According to a 2006 study published in the Proceedings of the National Academy of Sciences, the air that we breathe contains over 1800 types of bacteria. The study was published to give scientists an idea of bacterial diversity in the air so that they can monitor the effects of pollution and climate change on the air that we breathe.
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Another major advantage of this study is that bacterial population and diversity can be followed closely to uncover suspicious activities, including bioterrorism.
Prior to this, no one had an accurate idea of bacterial diversity in the air.
How Much Bacteria Do We Encounter Daily?
With so many bacterial species, it is not hard to imagine that we are breathing in tens of thousands of bacteria on a daily basis. On average, there can be around 50,000 bacteria per cubic meter of indoor air and a similar number of viruses.
90% of the cells in our body are microbes. But just 1 percent of bacteria in the air is harmful to people with good immunity.
Besides the air, you also have to be wary of certain surfaces that harbor more bacteria than others, such as cutting boards, bathroom sinks, doorknobs, phones, remote controls, wallets, purses, money, keys, keyboards and ATMs.
Some of the microbes to be found in the air as well as dirty surfaces include protozoans, helminths, fungi, salmonella, E. Coli, staphylococcus, norovirus, flu and cold viruses.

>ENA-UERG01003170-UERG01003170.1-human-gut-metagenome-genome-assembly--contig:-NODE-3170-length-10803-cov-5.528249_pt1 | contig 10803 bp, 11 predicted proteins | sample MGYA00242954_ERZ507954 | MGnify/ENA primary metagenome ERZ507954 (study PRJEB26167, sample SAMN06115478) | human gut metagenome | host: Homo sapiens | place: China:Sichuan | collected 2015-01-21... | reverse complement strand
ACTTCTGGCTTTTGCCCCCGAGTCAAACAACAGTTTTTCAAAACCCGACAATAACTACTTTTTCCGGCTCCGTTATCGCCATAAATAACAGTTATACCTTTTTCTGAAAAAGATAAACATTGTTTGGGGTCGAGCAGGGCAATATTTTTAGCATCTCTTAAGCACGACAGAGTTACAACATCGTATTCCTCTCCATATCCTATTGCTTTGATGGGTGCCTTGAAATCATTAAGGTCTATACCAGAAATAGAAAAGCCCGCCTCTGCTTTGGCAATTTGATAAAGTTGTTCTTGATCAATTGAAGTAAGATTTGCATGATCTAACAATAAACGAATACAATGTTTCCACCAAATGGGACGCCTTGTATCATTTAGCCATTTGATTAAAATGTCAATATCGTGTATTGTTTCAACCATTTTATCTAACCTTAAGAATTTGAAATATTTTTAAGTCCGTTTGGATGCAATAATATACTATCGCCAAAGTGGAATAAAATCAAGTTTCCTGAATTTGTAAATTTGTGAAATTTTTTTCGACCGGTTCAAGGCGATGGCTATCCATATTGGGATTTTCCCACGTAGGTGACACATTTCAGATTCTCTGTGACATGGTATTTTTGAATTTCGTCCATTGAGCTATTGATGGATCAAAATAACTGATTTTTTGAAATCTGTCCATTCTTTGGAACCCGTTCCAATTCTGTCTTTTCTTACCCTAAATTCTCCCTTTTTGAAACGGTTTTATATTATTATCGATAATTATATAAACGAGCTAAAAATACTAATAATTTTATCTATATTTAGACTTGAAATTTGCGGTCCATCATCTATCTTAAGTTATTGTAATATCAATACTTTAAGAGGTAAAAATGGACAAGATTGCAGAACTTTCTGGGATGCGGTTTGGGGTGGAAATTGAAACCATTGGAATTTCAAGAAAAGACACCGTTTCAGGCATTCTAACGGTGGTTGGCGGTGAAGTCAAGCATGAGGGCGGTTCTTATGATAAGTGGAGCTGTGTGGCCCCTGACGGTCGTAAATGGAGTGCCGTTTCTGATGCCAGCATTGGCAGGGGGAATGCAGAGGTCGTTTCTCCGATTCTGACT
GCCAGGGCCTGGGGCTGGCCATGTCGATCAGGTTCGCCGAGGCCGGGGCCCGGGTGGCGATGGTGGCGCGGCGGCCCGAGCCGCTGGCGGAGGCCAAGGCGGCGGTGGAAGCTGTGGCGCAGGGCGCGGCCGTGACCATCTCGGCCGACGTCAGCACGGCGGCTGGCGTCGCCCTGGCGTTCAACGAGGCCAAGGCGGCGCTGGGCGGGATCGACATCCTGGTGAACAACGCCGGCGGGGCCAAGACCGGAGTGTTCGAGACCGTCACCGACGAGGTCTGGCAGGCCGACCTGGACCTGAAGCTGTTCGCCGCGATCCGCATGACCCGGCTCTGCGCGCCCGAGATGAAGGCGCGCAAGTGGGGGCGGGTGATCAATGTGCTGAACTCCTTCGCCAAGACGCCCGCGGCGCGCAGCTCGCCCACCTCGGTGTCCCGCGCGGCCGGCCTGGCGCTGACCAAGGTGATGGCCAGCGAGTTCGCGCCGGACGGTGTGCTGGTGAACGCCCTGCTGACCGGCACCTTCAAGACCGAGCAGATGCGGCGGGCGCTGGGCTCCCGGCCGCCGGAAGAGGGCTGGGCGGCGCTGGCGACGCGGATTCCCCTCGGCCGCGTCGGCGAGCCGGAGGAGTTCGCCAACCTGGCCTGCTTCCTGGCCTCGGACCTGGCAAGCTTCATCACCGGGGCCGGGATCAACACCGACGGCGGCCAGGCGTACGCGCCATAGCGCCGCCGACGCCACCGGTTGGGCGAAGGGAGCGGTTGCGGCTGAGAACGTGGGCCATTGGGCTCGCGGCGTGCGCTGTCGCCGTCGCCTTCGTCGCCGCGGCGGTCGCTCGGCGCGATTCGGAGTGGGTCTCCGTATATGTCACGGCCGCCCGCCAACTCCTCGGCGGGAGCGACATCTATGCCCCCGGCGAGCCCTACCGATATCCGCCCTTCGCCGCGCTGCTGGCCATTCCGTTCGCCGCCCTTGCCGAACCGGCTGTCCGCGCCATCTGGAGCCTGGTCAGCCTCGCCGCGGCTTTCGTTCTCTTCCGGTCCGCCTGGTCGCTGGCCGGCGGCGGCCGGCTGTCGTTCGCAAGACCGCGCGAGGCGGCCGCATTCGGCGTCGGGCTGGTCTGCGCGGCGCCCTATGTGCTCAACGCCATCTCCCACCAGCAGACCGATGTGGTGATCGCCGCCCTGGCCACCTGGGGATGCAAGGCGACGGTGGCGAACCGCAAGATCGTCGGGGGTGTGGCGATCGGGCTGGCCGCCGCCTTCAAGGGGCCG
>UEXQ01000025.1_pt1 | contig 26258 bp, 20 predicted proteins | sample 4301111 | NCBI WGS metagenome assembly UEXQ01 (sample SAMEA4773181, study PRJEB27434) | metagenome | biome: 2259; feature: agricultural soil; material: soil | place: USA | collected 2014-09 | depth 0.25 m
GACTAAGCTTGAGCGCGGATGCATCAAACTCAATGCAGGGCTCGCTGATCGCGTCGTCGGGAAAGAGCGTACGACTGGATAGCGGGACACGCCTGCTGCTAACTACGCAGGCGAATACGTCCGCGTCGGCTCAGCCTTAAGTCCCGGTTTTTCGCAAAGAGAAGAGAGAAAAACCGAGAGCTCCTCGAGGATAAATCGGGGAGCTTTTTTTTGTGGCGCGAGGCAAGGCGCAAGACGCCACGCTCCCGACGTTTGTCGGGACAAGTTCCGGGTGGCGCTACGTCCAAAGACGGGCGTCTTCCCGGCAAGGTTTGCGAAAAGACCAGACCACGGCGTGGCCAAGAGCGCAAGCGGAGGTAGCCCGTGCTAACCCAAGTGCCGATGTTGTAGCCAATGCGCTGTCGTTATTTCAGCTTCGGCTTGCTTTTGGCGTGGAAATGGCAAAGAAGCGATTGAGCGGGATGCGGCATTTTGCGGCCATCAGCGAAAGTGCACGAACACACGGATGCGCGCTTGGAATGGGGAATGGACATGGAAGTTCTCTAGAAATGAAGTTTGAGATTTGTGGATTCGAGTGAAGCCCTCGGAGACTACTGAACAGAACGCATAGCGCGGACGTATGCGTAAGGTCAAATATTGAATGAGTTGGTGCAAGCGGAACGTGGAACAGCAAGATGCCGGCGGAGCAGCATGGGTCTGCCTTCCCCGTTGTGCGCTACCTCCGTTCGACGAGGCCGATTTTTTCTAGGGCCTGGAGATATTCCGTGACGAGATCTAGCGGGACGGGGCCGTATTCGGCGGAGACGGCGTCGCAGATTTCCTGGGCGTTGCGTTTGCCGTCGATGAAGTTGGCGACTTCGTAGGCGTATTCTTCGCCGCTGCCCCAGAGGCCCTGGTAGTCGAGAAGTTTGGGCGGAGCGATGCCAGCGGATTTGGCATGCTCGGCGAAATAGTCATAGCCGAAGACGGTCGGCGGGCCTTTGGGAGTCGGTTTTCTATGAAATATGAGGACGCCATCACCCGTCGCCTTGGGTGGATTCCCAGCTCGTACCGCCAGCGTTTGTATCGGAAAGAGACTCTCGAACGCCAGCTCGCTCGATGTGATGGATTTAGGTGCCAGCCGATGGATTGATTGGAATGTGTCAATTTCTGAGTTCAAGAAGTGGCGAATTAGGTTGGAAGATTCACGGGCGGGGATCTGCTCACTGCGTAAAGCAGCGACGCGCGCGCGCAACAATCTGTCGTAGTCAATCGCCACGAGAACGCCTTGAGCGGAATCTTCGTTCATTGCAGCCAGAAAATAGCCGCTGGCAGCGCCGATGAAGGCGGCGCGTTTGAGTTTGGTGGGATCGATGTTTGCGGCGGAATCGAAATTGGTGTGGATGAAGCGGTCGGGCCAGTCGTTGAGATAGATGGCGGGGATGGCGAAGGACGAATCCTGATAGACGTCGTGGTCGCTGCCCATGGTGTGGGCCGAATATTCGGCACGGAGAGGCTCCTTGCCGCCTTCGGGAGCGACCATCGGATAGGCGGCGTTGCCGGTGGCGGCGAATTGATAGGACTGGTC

How Fast Bacteria Grows
But even more surprising is the rate at which bacteria multiplies. When you enter a room, then you increase the bacteria in it at a rate of 37 million per hour. These were the results of a study conducted by Yale University engineers.
Another finding of a study was that dust from the floor is a major source of bacteria that we encounter daily.
This study was unique because while prior studies estimated bacteria levels in indoor and outdoor spaces, none of them estimated how much a person contributes per hour.
During the experiment, researchers found out that humans are responsible for more bacterial emissions than plants and other sources. Carpeted rooms were found to have particularly high bacterial levels.
Researchers said that given the rate at which bacteria multiplies indoors and the amount of time we spend indoors, the overwhelming majority of infections occur inside rather than outdoors.
In view of these findings, it is smarter to invest in air purifiers to bring down bacterial and viral levels to be found in indoor air.
Germicidal air purifiers are available for reducing all kinds of harmful pathogens in the air, including fungi, viruses and bacteria. They use an array of technologies, such as sterilizing heat, natural silver and ultraviolet light, to combat germs in the air.
Perhaps, the most common are ultraviolet air purifiers, which work by damaging microbe DNA in order to eliminate it.
While air purifiers are not on their own a complete solution for killing harmful germs in the air, they are nevertheless a useful adjunct for official safety guidelines like hand washing and social distancing.